Red Lobster just announced a partnership with the Monterey Bay Aquarium Seafood Watch program, which should further the seafood restaurant chain’s stated promise of only buying seafood from trusted, sustainable sources.

The Seafood Watch program offers education and recommendations for a growing number of restaurants, food retailers, co-ops, and zoos, among them Whole Foods, Chopt, and the Canyon Ranch Spas. Notable among the program’s offerings are its online database and corresponding app of seafood sourced responsibly and catches to avoid, as well as recommended replacements for the latter.

Searching the data for “tuna,” for example, brings up purchase recommendations based on region and fishing method, as well as what to say “no thanks” to:

You can then drill down into specific recommendations, which are categorized as “Best Choices,” “Good Alternatives,” and “Avoid.” Tuna shows up in all three categories. By comparison, grouper is trickier to source sustainably, with only “Good Alternatives” and “Avoid” categories available.

The Seafood Watch program also includes the Slavery Risk Tool, so buyers can understand not just where their seafood came from, but also the conditions under which it was caught. Because so far as seafood is concerned, being “environmentally responsible” is as much about protecting the workers as it is about protecting the planet.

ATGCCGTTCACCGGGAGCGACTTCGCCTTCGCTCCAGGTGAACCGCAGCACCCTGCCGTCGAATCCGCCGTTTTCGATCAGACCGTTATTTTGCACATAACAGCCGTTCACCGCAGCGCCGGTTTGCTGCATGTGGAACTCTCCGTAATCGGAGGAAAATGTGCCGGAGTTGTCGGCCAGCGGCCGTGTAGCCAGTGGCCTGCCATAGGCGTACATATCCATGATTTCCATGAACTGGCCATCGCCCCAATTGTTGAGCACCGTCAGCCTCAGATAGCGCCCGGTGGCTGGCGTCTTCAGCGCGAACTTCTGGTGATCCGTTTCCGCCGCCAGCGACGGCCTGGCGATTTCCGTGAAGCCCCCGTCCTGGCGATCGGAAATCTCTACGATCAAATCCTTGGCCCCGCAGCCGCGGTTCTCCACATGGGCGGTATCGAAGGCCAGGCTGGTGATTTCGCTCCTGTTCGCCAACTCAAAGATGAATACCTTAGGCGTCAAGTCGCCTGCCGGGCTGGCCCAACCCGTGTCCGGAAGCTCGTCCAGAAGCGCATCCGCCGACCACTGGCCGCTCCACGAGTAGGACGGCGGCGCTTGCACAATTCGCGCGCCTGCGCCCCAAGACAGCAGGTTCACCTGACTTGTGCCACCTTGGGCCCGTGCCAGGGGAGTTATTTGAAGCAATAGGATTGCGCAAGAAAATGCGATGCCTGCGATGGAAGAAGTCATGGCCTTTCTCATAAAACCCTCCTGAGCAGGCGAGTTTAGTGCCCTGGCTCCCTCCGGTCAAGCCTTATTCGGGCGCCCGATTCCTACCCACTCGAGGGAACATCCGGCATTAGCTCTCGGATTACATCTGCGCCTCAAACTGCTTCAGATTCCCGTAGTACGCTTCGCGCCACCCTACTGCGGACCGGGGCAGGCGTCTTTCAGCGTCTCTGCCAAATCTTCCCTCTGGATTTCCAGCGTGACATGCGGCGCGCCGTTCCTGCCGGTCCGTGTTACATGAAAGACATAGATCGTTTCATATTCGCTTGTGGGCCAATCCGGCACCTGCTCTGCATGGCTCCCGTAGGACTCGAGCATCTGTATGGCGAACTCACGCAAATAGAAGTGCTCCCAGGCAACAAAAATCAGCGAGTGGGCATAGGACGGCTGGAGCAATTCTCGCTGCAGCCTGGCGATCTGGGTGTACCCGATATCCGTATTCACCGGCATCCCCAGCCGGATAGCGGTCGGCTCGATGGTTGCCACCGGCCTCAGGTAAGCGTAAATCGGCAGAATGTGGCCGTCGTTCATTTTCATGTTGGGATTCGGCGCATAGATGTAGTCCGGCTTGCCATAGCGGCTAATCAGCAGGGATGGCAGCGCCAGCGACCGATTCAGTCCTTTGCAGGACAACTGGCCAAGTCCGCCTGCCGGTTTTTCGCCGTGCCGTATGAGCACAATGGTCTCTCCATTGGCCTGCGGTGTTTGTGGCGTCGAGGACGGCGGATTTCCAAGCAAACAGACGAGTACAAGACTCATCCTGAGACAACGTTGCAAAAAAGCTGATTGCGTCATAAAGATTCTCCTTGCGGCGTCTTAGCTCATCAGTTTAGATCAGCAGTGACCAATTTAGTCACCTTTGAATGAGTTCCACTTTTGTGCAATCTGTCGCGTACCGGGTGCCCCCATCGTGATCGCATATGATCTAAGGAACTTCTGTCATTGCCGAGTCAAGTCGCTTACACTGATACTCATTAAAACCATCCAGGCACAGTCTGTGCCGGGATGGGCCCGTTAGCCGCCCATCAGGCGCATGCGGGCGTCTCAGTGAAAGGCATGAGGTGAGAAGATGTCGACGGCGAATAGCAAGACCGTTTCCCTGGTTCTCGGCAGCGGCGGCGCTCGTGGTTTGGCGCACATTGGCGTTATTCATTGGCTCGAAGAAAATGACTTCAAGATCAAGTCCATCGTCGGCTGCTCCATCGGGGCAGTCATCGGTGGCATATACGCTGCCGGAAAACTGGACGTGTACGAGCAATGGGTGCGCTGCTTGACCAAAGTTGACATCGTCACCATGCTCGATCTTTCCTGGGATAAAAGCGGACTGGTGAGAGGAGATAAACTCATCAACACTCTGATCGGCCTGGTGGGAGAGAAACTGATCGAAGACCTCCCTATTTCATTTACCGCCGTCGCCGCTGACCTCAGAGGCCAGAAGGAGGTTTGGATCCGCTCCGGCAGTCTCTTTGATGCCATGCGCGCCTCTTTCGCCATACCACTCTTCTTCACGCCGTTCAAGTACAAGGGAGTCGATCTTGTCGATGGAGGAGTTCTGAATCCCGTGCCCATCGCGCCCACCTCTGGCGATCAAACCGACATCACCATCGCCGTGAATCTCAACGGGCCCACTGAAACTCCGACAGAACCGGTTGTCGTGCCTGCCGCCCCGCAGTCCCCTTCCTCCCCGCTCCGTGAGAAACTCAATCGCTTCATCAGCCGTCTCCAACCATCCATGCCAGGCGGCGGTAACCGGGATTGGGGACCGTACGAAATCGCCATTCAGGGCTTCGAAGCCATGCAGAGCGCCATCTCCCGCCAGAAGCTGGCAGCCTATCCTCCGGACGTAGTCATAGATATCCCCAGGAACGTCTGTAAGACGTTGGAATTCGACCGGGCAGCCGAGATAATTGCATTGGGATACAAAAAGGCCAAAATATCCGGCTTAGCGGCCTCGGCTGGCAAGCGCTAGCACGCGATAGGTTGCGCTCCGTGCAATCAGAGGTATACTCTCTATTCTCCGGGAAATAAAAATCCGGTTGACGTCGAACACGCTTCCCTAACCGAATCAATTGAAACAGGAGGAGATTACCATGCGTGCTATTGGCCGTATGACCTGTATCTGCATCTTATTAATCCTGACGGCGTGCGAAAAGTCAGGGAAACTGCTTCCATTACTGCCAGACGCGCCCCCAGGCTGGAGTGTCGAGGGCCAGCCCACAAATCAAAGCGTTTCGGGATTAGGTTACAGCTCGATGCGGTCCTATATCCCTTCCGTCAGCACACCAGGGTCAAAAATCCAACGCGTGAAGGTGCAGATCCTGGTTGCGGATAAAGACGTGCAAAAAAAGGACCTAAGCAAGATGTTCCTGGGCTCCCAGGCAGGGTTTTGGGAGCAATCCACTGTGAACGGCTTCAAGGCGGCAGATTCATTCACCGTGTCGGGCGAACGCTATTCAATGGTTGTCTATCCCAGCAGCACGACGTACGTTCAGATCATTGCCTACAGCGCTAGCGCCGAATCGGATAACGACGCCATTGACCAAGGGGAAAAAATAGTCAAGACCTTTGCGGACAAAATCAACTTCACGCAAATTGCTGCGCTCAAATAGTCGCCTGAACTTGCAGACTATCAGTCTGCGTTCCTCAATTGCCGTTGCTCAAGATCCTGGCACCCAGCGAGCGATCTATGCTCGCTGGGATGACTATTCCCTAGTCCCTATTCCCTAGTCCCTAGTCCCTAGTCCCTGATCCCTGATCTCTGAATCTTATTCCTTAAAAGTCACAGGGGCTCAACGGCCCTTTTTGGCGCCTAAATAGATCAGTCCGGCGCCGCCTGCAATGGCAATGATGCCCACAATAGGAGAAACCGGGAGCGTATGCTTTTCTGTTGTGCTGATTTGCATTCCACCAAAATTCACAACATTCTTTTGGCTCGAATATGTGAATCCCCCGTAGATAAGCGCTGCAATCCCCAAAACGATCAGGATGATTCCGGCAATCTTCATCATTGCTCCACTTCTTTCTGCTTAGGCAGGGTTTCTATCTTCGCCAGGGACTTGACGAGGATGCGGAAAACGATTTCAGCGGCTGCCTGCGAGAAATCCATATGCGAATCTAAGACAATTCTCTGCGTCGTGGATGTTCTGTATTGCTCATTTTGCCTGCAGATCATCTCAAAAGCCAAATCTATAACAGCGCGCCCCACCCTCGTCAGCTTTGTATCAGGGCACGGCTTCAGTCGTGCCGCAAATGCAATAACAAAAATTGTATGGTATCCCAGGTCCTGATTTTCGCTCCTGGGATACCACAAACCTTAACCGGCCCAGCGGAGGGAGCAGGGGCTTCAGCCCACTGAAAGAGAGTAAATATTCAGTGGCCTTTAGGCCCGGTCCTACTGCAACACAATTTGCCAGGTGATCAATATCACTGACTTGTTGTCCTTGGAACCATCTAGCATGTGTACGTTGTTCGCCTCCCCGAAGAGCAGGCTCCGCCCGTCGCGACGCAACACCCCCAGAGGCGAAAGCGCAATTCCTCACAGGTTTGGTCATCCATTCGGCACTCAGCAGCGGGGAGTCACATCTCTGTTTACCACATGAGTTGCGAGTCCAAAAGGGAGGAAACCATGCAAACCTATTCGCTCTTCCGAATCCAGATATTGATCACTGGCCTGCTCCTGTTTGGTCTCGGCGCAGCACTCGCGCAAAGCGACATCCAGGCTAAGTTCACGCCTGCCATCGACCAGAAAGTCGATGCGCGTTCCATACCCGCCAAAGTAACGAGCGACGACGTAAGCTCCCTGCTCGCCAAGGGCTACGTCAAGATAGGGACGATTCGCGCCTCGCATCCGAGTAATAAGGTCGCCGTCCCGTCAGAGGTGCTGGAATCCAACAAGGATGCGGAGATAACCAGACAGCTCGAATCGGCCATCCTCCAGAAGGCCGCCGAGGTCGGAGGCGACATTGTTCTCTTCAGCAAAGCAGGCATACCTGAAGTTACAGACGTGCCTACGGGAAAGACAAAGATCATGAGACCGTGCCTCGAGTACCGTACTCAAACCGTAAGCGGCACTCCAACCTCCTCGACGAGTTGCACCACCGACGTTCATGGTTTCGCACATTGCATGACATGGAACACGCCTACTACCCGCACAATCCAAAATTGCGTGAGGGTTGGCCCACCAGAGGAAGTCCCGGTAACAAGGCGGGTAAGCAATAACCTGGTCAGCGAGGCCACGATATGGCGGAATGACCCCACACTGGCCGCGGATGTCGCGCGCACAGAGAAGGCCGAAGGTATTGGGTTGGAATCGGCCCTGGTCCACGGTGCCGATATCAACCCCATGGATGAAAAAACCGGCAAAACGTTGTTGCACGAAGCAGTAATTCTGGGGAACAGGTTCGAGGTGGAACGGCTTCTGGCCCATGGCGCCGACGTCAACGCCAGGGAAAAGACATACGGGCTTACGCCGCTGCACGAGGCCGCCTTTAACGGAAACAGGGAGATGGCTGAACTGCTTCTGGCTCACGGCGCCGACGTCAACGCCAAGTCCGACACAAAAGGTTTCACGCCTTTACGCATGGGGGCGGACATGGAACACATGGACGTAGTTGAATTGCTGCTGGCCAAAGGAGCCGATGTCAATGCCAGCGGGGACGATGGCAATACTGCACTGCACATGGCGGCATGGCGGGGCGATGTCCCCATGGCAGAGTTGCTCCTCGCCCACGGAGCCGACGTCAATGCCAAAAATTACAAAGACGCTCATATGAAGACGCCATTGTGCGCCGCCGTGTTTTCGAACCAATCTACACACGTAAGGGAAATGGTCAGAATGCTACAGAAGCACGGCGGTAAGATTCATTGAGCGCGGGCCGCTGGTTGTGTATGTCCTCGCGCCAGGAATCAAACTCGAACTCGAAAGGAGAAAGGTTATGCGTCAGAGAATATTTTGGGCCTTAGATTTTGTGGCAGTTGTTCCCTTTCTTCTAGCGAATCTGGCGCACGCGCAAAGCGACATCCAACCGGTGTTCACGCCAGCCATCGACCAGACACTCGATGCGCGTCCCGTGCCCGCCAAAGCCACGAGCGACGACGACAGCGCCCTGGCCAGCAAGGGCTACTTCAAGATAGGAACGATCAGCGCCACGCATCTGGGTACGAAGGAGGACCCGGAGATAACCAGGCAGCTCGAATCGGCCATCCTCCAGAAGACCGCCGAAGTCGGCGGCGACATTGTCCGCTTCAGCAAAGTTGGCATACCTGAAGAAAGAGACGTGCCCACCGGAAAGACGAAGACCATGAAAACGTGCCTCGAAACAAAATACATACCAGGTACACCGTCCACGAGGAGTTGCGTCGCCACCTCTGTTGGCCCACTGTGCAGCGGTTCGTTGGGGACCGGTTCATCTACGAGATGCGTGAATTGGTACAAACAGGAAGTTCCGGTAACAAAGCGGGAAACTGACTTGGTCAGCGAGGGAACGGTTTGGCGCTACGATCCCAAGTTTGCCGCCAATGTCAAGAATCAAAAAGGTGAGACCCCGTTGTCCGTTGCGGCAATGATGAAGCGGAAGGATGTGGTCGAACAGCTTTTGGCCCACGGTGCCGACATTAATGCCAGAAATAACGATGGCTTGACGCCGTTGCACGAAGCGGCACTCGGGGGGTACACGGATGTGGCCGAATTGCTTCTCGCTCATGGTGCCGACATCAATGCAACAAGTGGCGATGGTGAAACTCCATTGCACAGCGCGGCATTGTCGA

As one of the largest seafood-buying restaurants in the world, Red Lobster could, through this partnership, become a model for ethical, environmentally friendly seafood purchasing. That’s at least the company’s hope: “Because of our size and scale, we can use our influence to drive positive change in the industry and lead the way in sustainable and responsible seafood sourcing,” said Red Lobster’s CEO, Kim Lopdrup, in a statement.

Nor is this the company’s first foray into sustainable seafood. As part of its 50th Anniversary celebrations, Red Lobster announced in January its Seafood with Standards commitment, which supports fishing and farming practices with eco-certification. They even ran a Superbowl ad highlighting their new stance on sustainable seafood.

As of summer 2016, 90 percent of the world’s seafood stocks were overfished. Of late, we’ve seen efforts to address this, from programs like Monterey Bay’s to the rise of plant-based seafood companies like Good Catch Foods. And though they don’t yet, I imagine larger corporations like Red Lobster, who have significant reach with mainstream consumers, will eventually offer a combination of sustainably sourced and plant-based seafood on their menus. At any rate, the two things combined would make for a good catch of the day.

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